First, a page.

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Soft Coated Wheaten Terrier

softcoated wheaten terrier

The Soft Coated Wheaten Terrier is not only soft to the touch, but also he is soft in personality. This breed of dogs was originated in the Ireland as a versatile farm dog and today it is a versatile family dog breed, adaptable to life in the city or country as long as it gets the attention and exercise it needs. These dogs are ideal for those owners who want an active, medium-sized “inside” dog. This soft-coated dog is highly intelligent and needs plenty of human interaction. This all-purpose dog breed will enjoy going for hikes or walks and competing in agility or fly ball. In addition to this, he can win titles in herding and tracking, and makes a super therapy dog. Some other useful information about this breed is as follows:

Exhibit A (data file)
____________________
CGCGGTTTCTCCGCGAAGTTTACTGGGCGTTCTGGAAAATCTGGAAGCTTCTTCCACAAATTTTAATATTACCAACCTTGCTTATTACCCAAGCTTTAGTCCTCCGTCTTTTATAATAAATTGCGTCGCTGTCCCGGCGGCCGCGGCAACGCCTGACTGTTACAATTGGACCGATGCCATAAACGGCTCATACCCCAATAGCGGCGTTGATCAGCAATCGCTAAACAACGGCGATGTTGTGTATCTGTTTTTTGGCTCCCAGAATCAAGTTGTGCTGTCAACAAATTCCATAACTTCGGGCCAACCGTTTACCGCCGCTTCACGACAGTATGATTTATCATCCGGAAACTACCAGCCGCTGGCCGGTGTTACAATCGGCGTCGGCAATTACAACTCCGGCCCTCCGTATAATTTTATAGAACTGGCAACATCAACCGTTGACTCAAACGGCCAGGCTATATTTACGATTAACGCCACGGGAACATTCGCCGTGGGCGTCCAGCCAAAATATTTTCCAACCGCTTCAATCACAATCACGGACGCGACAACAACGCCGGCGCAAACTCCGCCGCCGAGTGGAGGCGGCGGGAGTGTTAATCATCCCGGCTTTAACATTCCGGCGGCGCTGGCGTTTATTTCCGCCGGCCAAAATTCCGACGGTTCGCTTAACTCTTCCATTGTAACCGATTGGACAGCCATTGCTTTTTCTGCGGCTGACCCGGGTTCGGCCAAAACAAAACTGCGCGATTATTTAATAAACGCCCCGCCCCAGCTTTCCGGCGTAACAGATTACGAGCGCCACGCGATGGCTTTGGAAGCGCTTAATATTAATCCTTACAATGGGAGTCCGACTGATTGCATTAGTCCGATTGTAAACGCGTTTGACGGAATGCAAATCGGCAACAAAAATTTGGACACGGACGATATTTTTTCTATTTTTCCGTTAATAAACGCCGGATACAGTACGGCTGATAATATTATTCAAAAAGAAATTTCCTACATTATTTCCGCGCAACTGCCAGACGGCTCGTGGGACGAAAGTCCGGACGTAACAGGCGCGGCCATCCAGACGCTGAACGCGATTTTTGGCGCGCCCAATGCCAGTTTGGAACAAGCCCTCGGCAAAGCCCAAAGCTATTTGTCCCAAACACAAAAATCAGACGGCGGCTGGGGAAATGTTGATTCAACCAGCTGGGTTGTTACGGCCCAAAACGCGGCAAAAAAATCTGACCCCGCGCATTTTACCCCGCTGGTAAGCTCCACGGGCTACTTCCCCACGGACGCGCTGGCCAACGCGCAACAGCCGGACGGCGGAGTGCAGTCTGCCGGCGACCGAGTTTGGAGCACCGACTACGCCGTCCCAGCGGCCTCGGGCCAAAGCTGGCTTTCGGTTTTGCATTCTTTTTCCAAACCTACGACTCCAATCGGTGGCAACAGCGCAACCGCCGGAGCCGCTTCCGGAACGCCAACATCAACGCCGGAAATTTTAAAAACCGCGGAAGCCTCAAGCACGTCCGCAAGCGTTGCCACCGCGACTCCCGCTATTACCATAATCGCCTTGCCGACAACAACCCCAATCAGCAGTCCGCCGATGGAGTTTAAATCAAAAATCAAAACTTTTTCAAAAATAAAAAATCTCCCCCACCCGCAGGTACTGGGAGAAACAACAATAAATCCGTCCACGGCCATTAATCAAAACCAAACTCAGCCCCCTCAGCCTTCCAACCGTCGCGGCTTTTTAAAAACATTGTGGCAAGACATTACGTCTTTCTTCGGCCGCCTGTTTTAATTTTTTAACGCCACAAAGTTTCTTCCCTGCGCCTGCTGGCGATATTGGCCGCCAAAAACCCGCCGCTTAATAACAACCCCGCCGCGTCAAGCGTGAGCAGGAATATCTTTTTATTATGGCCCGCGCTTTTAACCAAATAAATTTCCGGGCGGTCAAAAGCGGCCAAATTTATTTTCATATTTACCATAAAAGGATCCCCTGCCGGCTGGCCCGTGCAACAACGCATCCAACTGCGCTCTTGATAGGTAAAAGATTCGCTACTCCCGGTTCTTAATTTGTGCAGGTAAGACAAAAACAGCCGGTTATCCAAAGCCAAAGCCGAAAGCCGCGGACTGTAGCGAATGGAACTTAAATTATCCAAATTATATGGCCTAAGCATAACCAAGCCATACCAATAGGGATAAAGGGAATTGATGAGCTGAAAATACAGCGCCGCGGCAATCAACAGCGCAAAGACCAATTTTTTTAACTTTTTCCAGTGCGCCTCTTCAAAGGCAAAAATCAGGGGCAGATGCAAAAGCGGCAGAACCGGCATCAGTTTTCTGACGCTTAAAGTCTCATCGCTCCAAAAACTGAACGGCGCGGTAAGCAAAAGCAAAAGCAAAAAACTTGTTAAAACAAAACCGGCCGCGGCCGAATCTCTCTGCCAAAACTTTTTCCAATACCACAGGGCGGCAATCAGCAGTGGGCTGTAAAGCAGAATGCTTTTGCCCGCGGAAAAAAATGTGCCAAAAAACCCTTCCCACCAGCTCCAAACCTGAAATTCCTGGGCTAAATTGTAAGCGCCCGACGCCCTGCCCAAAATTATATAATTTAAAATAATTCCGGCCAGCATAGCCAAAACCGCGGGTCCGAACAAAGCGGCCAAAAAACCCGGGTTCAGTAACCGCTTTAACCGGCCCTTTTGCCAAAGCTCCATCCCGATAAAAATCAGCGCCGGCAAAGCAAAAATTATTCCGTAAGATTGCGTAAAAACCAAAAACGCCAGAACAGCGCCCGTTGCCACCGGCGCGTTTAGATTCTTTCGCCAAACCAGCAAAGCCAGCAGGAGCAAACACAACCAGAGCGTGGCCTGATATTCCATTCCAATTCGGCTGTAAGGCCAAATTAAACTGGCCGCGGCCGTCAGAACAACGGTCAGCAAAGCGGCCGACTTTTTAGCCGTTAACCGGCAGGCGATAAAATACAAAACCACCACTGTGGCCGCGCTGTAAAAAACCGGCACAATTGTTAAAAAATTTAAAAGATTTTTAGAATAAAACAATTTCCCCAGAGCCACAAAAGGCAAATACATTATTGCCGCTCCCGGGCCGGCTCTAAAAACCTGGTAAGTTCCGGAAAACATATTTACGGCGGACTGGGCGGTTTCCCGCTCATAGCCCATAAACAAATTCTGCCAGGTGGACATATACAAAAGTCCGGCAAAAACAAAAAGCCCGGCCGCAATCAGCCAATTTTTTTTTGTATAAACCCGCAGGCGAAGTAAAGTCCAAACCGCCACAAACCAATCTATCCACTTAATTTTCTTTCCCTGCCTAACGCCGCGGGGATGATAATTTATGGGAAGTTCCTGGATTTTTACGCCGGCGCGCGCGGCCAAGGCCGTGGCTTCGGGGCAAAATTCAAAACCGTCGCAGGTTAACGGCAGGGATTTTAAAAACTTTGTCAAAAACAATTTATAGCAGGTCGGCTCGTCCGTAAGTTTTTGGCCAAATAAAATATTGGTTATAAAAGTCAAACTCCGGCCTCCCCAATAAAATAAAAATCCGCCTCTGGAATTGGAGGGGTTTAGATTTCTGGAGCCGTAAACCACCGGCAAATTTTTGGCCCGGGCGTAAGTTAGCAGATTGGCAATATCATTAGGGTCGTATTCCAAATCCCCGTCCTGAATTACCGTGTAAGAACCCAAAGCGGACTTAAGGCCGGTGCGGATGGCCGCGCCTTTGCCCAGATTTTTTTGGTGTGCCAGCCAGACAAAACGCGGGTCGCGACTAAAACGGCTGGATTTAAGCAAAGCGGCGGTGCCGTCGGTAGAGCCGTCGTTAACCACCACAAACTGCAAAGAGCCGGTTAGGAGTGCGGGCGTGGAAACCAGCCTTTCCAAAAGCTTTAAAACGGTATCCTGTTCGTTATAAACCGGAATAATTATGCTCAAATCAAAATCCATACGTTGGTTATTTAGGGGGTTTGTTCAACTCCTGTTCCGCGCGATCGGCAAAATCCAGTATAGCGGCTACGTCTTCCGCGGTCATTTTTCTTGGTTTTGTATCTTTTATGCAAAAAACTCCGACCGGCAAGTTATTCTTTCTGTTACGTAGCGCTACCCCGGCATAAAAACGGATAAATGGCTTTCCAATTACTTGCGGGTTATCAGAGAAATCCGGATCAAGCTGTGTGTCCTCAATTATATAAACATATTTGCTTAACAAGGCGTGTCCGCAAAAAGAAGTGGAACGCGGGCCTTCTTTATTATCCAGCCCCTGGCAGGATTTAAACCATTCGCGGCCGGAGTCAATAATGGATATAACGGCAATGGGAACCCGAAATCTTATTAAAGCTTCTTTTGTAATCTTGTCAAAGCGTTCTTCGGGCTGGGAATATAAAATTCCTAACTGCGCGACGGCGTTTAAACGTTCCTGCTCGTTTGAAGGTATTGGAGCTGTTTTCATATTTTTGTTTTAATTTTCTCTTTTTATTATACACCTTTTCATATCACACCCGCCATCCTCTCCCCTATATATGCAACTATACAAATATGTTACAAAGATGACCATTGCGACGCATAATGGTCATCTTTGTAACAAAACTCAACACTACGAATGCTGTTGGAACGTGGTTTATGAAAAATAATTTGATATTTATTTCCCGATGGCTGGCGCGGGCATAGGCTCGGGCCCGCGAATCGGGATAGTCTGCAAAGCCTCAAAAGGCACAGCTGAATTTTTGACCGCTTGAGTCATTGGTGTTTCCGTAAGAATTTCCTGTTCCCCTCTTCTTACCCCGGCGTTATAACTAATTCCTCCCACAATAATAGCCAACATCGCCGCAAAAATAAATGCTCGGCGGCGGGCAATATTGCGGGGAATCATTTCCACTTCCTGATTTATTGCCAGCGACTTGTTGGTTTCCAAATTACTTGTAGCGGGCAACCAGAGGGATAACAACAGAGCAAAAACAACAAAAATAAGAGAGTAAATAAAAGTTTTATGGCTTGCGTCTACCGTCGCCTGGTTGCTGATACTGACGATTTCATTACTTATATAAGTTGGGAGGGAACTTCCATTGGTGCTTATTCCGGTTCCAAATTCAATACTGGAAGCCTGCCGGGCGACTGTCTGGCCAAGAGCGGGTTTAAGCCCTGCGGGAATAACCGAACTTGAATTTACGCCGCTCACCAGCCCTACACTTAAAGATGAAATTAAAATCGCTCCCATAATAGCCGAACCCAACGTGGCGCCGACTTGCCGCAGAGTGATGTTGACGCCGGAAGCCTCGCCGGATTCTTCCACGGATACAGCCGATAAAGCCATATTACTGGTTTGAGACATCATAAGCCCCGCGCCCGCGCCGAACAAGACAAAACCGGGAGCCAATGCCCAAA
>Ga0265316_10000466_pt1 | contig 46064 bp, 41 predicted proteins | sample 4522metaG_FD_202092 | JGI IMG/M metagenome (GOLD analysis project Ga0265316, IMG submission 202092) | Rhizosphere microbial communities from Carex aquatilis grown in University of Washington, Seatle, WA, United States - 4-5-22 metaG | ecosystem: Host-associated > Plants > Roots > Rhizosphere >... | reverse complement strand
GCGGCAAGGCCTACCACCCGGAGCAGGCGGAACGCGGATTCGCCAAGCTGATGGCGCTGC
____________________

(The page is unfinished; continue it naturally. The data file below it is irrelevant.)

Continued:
General Information:

Breed Name Soft Coated Wheaten Terrier
Origin Ireland
Other Names Wheaten, Wheatie, and Irish Soft-Coated Wheaten Terrier
Lifespan 12 – 15 years
Breed group Terrier dog breeds
Height Male: 46–48 cm; Female: 43–46 cm
Weight Male: 15.9–18.1 kg; Female: 13.6–15.9 kg
Temperament Energetic, Spirited, Faithful, Intelligent, Playful, Affectionate
What to Feed Recommended daily amount: 1.5 to 2 cups of a high-quality dog food daily, divided into two meals.
Shedding Minimal
Litter size     4-7 Puppies
Compatibility with other pets This breed is good with other pets if raised together, but it may have issues with other dogs, and have problems with non-canine pets, therefore, it is not recommended for homes with small animals.
Children Friendly Yes
Coat Type Thick
Coat Colors Brown, Red, White
Health Concern
  • Major concerns: protein wasting diseases (PLE and PLN)
  • Minor concerns: renal dysplasia, allergies
  • Occasionally seen: PRA, CHD, vWD, heart problems
Hypoallergenic Breed Yes
Space Requirements House with Yard
Trainability Difficult to Train
Energy Level High Energy
Grooming A Couple Times a Week, Professional Grooming May Be Required